What does an Airline Pilot do?

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  • Written By: Alan Rankin
  • Edited By: Melissa Wiley
  • Last Modified Date: 19 June 2017
  • Copyright Protected:
    2003-2017
    Conjecture Corporation
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An airline pilot operates aircraft for an air transport company, usually called an airline. For large jet aircraft, the pilot may be part of a larger crew required to safely maintain and operate the vehicle. On smaller aircraft, the pilot may work alone. Many commercial airline pilots received their initial training during military service. The airline pilot is a prestigious position requiring high levels of training and experience, and the pilot occupies a cultural position similar to that of ship captains in previous eras.

The aviation industry began in the early years of the 20th century, shortly after the successful development of heavier-than-air flight. Companies specializing in air freight and travel soon formed, similar to the shipping and travel companies of previous centuries. These were the first airlines. As air travel developed into an affordable and then essential service, the position of the airline pilot gained prestige and responsibility. Modern airline pilots must safely operate aircraft that are complex, expensive, and carry hundreds of passengers.

Any aircraft, from a hot-air balloon to a space shuttle, must be operated by a qualified pilot. This involves rigorous education and training, including hundreds of hours of supervised flight before a pilot is allowed to fly solo. Many pilots receive their training during military service, although private training is also available. Responsible for the safe operation of the aircraft, the pilot has jurisdiction over personnel and behavior on board that is not unlike a military command. This includes the airline pilot, whose authority during a flight is backed by law in most nations.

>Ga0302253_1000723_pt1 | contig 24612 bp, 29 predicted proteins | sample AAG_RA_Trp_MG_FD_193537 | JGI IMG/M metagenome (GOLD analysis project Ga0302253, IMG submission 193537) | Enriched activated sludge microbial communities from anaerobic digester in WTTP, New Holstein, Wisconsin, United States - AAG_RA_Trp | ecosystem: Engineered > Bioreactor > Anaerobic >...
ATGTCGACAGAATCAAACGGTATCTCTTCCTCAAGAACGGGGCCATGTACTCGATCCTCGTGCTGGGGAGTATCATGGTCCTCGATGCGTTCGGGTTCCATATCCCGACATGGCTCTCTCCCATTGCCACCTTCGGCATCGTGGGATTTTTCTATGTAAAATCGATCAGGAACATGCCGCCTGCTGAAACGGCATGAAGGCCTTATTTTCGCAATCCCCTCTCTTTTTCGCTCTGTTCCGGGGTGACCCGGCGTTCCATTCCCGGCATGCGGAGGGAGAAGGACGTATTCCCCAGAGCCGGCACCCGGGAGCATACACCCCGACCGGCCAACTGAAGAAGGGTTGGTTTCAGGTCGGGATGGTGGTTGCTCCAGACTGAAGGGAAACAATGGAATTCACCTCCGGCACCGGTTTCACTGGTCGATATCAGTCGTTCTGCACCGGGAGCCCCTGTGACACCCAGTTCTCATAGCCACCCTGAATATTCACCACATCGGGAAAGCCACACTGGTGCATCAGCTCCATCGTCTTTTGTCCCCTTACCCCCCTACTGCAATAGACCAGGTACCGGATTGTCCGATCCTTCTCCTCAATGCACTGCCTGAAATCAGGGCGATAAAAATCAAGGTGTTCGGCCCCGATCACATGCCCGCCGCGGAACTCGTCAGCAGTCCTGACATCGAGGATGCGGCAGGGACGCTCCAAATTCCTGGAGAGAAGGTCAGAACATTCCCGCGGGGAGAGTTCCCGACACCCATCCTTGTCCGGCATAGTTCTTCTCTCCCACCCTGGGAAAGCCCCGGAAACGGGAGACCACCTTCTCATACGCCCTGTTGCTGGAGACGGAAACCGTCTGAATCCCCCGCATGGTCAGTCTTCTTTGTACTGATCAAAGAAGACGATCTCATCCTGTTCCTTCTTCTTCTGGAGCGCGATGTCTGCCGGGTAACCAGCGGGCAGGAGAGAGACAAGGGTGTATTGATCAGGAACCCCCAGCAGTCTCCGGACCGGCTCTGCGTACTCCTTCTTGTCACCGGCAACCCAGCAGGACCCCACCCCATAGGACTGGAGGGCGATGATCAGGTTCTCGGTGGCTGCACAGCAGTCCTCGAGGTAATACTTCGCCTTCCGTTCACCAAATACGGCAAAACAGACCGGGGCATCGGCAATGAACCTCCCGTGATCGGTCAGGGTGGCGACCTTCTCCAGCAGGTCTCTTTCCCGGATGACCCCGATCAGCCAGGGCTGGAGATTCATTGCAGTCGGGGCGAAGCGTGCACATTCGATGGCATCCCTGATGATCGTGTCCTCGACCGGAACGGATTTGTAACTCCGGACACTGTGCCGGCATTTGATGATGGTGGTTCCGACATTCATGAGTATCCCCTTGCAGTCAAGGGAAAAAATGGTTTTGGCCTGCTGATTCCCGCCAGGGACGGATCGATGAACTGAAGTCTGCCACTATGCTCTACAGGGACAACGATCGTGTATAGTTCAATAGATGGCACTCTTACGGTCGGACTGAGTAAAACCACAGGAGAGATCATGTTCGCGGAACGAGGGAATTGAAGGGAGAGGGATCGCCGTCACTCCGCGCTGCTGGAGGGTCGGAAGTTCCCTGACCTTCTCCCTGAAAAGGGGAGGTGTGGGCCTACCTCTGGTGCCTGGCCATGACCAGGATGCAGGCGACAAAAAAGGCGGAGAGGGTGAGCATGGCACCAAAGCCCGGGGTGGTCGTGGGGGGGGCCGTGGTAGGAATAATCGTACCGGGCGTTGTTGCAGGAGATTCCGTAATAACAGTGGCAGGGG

Other duties of an airline pilot include navigating to a given destination, sometimes using alternate routes if conditions force a deviation from the original schedule, called a flight plan. The pilot must operate the aircraft’s complex systems and be ready to compensate in case of malfunctions. Weather and atmospheric conditions can also create variables, as well as factors such as cargo weight or unruly passenger behavior. On larger aircraft, a co-pilot helps to operate systems and serves as an alternate or replacement pilot when necessary. Pilots for major airlines enjoy high pay and benefits and often belong to unions such as the Air Line Pilots Association.

In literature and entertainment, the airline pilot has become a cultural archetype, combining the romantic image of the aviator with an air of responsibility and gravity. Disaster and suspense films set on aircraft often portray airline pilots as heroic figures. Peter Graves successfully spoofed this image as Captain Oveur in the 1980 comedy Airplane! In the 2002 Steven Spielberg film Catch Me If You Can, a con man dresses as an airline pilot to trick bankers and beautiful women into trusting him. In 2009, airline pilot Chesley "Sully" Sullenberger gained worldwide fame after successfully landing a critically damaged airliner in the Hudson River near New York City, saving the lives of all on board.

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